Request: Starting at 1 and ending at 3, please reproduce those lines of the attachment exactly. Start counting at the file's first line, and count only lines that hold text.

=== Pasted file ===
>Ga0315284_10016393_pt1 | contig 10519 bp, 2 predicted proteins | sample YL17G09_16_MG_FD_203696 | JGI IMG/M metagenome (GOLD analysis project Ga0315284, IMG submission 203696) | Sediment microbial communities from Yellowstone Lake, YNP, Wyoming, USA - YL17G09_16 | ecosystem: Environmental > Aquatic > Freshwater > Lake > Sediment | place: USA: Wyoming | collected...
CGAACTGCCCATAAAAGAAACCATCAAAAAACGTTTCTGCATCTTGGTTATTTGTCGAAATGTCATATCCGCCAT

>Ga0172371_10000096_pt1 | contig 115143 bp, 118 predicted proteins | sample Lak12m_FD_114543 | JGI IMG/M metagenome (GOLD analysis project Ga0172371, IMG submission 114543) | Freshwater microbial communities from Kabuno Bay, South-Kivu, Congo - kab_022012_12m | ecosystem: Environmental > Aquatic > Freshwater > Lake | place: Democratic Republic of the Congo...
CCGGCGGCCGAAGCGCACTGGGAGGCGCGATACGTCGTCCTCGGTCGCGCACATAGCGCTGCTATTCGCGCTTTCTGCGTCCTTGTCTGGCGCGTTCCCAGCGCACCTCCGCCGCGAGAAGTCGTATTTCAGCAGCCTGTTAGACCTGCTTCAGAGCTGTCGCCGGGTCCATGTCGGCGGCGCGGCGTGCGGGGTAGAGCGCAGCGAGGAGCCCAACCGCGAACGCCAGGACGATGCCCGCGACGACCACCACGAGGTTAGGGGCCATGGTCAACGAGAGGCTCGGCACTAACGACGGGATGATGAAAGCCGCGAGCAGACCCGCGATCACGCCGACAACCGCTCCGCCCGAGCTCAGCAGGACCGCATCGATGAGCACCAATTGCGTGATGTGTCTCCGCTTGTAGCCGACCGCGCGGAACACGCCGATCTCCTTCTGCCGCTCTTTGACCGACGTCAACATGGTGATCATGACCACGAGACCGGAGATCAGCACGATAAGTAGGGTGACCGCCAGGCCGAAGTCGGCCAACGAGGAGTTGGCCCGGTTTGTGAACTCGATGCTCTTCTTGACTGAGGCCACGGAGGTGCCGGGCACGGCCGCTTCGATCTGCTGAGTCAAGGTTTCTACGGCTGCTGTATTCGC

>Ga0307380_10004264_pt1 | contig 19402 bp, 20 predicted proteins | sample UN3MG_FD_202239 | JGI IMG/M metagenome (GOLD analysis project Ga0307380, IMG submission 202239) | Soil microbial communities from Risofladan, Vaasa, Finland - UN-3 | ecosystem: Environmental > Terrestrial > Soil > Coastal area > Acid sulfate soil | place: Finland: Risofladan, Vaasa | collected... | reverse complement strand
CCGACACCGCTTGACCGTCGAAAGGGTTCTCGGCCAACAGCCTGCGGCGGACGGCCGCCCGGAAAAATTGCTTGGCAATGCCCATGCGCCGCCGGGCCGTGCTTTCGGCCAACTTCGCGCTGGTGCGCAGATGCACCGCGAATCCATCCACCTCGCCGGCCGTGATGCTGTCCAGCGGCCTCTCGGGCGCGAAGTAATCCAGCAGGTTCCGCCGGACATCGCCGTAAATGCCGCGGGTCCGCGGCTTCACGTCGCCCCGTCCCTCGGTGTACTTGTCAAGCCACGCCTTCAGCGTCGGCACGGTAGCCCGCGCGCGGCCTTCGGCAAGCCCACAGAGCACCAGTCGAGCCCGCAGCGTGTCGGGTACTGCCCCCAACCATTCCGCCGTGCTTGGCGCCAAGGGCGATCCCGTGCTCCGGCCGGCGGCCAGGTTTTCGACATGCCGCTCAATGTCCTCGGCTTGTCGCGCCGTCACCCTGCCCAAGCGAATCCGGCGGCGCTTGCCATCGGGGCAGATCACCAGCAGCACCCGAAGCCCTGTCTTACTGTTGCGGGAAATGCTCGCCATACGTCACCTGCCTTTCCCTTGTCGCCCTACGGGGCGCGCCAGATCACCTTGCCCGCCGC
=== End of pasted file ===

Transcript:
>Ga0315284_10016393_pt1 | contig 10519 bp, 2 predicted proteins | sample YL17G09_16_MG_FD_203696 | JGI IMG/M metagenome (GOLD analysis project Ga0315284, IMG submission 203696) | Sediment microbial communities from Yellowstone Lake, YNP, Wyoming, USA - YL17G09_16 | ecosystem: Environmental > Aquatic > Freshwater > Lake > Sediment | place: USA: Wyoming | collected...
CGAACTGCCCATAAAAGAAACCATCAAAAAACGTTTCTGCATCTTGGTTATTTGTCGAAATGTCATATCCGCCAT

>Ga0172371_10000096_pt1 | contig 115143 bp, 118 predicted proteins | sample Lak12m_FD_114543 | JGI IMG/M metagenome (GOLD analysis project Ga0172371, IMG submission 114543) | Freshwater microbial communities from Kabuno Bay, South-Kivu, Congo - kab_022012_12m | ecosystem: Environmental > Aquatic > Freshwater > Lake | place: Democratic Republic of the Congo...